The worst kept industry secret is that Apple is slowly but surely ditching Samsung as its component supplier due to the animosity between the two companies. Before Apple took Samsung to court about copying the iPhone, Apple was Samsung's biggest component customer. Since the argument between the two, Apple has stopped buying batteries and displays from Samsung and is reducing the amount of memory it buys from the Korean electronics giant.
According to a “well connected hardware industry source” who spoke to AppleInsider, Apple isn't the only one moving away from Samsung. The source says that Nokia, the world's second largest phone maker, has started to evaluate alternative suppliers for the components it uses in its phones. Nokia sold around 85 million phones in Q4 2012, double that of Apple. But like Apple, Nokia is also in competition with Samsung. For the last quarter of 2012, Samsung sold around 107 million phones. This means that not only is Samsung the world's largest phone maker, it also supplies the majority of the component needed by the next two biggest phone makers.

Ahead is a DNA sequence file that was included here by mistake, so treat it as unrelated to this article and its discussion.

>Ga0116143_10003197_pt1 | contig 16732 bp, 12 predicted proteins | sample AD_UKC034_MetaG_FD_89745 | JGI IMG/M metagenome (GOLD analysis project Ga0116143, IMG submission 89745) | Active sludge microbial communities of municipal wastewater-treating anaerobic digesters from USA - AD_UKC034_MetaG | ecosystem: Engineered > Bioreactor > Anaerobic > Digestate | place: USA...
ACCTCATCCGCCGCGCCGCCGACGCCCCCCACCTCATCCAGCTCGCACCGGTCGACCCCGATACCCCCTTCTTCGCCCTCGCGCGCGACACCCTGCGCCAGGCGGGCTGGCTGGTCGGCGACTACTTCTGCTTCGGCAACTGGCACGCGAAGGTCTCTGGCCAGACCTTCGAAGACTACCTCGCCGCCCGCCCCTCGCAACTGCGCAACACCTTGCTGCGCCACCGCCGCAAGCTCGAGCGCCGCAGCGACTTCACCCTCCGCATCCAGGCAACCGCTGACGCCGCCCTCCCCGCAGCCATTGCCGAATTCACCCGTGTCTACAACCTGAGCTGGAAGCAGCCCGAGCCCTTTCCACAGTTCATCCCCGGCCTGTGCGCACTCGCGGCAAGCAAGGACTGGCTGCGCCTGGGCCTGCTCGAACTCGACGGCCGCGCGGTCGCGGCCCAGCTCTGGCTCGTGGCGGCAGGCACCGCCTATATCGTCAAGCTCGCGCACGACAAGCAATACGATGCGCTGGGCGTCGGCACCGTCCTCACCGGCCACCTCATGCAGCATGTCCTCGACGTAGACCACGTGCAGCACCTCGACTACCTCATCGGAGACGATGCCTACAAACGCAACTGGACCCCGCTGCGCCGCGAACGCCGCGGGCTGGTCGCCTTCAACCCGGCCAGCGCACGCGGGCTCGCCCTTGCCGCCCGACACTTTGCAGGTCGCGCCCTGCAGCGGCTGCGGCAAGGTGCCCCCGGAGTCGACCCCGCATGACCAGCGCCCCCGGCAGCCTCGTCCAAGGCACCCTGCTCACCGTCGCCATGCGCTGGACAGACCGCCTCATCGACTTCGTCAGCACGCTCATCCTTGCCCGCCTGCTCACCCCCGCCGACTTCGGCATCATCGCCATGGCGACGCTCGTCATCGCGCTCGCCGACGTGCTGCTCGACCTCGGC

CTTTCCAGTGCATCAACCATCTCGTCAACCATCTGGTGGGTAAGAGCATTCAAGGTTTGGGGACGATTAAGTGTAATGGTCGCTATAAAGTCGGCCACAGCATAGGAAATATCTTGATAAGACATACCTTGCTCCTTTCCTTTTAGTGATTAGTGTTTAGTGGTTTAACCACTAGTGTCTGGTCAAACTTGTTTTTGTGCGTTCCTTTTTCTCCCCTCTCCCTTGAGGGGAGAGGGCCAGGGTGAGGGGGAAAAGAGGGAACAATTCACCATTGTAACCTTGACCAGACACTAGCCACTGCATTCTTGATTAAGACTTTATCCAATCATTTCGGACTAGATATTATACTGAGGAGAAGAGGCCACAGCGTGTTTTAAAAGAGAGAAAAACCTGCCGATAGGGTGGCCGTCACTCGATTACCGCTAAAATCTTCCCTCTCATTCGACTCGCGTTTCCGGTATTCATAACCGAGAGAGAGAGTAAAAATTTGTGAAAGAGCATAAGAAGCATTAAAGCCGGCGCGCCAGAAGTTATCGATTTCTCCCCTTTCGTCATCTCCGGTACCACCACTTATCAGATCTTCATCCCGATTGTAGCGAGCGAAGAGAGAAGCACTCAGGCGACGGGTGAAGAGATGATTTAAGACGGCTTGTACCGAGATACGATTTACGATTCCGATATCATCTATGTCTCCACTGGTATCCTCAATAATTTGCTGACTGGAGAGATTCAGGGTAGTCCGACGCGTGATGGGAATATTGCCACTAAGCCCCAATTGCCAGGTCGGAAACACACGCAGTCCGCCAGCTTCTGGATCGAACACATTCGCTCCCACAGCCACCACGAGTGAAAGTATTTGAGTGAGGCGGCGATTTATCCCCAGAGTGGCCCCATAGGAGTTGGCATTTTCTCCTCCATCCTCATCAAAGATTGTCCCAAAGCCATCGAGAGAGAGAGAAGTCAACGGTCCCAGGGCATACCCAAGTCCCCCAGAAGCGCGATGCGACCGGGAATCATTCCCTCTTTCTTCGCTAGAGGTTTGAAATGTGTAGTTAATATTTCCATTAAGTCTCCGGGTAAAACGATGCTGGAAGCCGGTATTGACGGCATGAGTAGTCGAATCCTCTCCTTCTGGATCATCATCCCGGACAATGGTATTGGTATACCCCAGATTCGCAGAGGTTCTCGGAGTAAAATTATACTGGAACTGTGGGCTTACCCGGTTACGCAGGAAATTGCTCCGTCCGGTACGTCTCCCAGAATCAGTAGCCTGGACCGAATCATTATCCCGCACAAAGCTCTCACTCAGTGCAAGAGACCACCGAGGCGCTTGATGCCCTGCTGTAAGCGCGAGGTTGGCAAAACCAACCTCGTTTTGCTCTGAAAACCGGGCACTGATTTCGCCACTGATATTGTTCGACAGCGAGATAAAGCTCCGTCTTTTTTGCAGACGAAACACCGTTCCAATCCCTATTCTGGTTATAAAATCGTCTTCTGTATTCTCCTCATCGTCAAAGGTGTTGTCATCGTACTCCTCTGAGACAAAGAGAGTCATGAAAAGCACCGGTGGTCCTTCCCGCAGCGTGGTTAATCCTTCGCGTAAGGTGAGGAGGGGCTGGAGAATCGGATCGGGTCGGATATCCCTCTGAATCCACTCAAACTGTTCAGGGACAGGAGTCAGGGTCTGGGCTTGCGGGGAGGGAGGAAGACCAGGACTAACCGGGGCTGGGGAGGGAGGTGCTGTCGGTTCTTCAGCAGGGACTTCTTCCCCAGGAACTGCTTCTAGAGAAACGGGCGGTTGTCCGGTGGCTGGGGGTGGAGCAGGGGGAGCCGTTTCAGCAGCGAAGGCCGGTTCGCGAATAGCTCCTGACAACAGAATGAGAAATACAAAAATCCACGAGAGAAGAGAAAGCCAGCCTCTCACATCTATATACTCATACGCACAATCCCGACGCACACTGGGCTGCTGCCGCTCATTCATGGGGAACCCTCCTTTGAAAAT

And this is where the conflict of interest occurs. Samsung claims that there is an internal firewall between its component business and its phone business. But the worry is that when Apple or Nokia design a new phone they get Samsung to make many of the bits, including many custom designed components, which Samsung gets to see in full when it manufactures them.
What if someone from the phone business pops over to the factory where the components for Apple or Nokia are being made and has a quick look at what is coming off the production line? The “industry source” even goes as far as to accuse Samsung of doing exactly that. Samsung has “a record of getting orders for next-gen components, then canceling the orders. And then they show up in a Samsung phone. When you see a Samsung (certain specialized new design for) OLED phone as you surely will, you are looking at something that was stolen from Nokia,” the source is reported as saying.
If such allegations are true then Nokia and Apple are very wise to move away from Samsung. There is the option of more litigation, but that is slow and expensive. Also trying to prove that a Samsung engineer went to a different Samsung facility to see what was being cooked up by its competition is hard to prove.
What do you think? Does Samsung steal trade secrets from Apple and Nokia, or are they just sore losers because Samsung is selling more phones than they are? Please leave a comment below to let me know what you think.